Kim Jong-un says there will be ‘no more war’ in North Korea thanks to country’s nuclear weapons programme

North Korean leader says country can now defend itself ‘reliably and unwaveringly’ against threats

Kim Jong-un's comments came at an event to mark the 67th anniversary of the end of the 1950-53 Korean war
Kim Jong-un's comments came at an event to mark the 67th anniversary of the end of the 1950-53 Korean war

North Korea’s leader Kim Jong-un has boasted that his country will no longer need to fight wars because its nuclear weapons programme guarantees its security, state media has reported.

In a speech on Monday, Mr Kim said his country had tried to become “a nuclear state” to prevent another war and had now built such a deterrent, according to the Korean Central News Agency (KCNA).

“Now, we've changed to a country which can defend itself reliably and unwaveringly against high-intensity pressures and military threats and blackmailing by imperialistic reactionaries and hostile forces,” the North Korean leader said, as reported by KCNA.

“There won't be any war on this land again and our national security and future will be guaranteed firmly and permanently because of our reliable, effective self-defensive nuclear deterrent.”

Mr Kim’s comments came at an event for war veterans to mark the 67th anniversary of the end of the 1950-53 Korean War and indicated he has no intention of abandoning the country’s nuclear arsenal amid stalling diplomacy with the US.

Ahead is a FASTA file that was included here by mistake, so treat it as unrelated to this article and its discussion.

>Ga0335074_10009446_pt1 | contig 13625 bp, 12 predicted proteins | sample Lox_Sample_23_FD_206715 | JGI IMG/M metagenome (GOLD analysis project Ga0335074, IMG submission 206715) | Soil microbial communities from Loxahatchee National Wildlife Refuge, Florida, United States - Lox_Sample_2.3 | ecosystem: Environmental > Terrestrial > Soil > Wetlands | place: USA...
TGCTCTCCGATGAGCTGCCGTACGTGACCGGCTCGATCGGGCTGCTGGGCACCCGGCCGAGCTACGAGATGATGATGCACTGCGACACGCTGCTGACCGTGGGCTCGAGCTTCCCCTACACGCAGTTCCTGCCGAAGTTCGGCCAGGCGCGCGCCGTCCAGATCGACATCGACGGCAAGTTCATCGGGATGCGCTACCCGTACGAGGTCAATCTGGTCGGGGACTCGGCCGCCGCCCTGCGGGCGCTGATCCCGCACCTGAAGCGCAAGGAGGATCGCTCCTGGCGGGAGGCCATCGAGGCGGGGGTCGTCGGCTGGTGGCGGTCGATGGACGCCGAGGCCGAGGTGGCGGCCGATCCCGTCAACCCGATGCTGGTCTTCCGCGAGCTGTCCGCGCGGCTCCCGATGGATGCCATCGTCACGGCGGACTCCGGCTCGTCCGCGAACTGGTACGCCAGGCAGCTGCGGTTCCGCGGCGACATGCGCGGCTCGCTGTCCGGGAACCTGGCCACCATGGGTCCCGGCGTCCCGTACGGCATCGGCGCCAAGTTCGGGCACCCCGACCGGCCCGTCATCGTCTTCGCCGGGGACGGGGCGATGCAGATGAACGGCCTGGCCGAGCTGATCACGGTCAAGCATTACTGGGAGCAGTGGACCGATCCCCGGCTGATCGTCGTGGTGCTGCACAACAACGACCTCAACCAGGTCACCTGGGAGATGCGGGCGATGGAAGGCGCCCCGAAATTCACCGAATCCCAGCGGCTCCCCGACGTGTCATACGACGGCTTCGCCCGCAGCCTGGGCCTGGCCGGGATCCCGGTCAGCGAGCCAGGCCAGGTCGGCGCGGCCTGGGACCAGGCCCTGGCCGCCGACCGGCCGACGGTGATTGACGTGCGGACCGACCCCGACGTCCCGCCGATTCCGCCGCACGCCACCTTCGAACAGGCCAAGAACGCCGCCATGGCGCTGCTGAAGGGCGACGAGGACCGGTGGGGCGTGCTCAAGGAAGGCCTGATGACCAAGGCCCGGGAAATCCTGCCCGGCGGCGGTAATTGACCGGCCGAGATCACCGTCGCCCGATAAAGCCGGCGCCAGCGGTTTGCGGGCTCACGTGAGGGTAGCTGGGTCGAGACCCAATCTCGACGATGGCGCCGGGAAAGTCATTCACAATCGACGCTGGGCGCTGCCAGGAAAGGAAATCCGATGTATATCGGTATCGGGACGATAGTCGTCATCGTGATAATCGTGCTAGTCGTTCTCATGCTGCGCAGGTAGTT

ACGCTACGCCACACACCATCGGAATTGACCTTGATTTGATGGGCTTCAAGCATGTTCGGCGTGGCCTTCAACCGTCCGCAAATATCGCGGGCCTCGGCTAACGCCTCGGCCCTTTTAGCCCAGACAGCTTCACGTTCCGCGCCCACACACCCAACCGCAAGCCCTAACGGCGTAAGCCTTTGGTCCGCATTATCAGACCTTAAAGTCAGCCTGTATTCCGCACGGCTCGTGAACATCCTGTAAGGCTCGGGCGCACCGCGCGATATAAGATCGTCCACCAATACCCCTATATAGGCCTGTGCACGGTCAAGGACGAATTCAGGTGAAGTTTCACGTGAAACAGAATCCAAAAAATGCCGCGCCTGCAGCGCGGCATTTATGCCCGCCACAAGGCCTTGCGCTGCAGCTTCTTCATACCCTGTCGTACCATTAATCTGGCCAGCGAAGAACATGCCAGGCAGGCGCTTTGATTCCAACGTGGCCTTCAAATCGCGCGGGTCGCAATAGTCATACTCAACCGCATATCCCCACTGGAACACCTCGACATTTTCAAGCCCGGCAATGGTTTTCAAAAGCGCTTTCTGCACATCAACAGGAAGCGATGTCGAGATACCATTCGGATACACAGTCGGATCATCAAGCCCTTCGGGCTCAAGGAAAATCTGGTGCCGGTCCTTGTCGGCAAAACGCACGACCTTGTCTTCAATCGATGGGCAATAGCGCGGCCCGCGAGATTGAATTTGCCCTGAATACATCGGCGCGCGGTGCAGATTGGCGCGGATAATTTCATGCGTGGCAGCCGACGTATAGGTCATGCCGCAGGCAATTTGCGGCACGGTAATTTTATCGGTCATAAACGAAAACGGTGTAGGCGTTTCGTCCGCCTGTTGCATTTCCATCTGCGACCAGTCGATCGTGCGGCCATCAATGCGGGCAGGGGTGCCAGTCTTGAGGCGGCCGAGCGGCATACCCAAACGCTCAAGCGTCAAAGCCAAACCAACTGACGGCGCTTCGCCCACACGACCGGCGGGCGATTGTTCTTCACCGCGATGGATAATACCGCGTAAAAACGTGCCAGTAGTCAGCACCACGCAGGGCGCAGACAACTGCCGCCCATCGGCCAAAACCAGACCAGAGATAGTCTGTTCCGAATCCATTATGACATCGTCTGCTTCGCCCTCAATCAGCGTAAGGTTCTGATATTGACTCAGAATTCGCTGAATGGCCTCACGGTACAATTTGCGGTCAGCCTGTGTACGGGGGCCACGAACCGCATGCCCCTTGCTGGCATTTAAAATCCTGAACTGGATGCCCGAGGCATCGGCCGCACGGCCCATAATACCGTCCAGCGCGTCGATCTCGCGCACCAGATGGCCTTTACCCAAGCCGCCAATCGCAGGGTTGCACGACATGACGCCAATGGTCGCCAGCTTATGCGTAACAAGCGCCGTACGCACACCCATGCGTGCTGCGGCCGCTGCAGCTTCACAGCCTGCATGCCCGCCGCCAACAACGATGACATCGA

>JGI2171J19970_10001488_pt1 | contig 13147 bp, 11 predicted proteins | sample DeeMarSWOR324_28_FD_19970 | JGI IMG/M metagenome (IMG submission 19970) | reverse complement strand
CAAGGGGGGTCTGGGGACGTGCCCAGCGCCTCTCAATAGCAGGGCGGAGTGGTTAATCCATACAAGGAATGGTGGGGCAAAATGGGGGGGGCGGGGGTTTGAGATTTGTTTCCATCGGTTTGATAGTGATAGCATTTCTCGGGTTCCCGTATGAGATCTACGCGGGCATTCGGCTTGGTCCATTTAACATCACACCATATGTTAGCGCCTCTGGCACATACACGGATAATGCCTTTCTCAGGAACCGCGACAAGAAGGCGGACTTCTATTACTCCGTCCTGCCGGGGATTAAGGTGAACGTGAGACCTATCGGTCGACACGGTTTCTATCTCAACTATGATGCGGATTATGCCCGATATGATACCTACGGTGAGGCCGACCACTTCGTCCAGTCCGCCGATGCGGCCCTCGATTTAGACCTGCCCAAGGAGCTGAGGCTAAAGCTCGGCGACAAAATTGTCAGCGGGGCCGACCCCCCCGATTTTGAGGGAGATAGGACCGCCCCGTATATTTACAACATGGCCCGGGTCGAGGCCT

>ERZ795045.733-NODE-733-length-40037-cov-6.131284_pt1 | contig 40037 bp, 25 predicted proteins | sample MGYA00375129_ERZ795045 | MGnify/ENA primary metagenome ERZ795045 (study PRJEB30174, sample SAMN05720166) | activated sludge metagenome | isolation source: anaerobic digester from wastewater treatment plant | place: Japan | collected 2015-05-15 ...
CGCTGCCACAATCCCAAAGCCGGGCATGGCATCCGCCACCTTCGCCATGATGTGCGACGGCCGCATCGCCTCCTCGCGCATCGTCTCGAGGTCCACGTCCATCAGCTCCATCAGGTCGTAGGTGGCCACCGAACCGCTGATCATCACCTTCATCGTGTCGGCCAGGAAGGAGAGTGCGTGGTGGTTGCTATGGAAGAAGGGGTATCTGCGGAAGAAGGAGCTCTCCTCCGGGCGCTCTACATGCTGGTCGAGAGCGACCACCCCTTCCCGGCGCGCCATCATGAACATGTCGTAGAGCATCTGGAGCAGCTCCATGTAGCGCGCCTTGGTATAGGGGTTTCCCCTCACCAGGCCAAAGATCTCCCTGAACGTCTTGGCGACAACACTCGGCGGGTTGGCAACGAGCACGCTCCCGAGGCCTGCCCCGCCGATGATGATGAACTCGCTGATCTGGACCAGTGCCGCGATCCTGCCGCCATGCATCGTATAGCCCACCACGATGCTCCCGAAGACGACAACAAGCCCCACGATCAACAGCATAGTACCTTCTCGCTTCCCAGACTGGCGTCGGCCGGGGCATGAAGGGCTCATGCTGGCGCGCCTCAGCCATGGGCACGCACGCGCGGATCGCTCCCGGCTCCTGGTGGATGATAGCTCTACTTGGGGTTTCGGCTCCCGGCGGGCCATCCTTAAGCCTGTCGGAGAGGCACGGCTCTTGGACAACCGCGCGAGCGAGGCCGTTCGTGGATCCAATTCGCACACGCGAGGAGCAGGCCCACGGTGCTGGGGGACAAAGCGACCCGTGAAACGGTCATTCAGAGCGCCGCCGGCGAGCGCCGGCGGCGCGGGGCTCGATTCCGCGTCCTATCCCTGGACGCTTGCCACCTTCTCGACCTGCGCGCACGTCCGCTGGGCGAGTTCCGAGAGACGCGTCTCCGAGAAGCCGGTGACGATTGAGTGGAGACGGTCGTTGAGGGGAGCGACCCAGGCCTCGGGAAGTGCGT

Although North Korea has previously used fiery rhetoric or conducted weapons tests to force concessions in negotiations, some experts have argued Pyongyang will likely avoid serious talks ahead of the presidential election in November and a possible change in leadership.

The speech followed recent remarks by both North Korean and US officials suggesting a new round of talks on the North’s nuclear programme were unlikely in the near future.

Mike Pompeo, the US secretary of state, has said Donald Trump will only engage with Mr Kim if there is a real prospect of progress, while Kim Yo-jong, Mr Kim’s sister and a senior ruling party official, has said a new summit would be “unpractical” for North Korea.

Diplomatic relations between the two countries have largely stalled since Mr Kim and Mr Trump’s second meeting in Vietnam last year collapsed without reaching an agreement.

The North Korean leader entered this year vowing to bolster his country’s nuclear programme, with a threat to unveil a new “strategic” weapon.

Mr Kim also said he would no longer be bound by a self-imposed moratorium on nuclear and long-range missile tests.

In recent months, North Korea has faced difficulties due to the coronavirus pandemic, which led the country to seal its border with China, its biggest trading partner and economic pipeline, in January.

Mr Kim order a total lockdown of the city of Kaesong near the border with South Korea on Friday after a person there was found to have suspected Covid-19 symptoms.

Despite scepticism from outside experts, North Korea claims there have been no patients with the virus in its territory so far.

There are concerns that widespread infections in North Korea would have devastating consequences due to its weak healthcare system and a lack of medical supplies.

Additional reporting by AP

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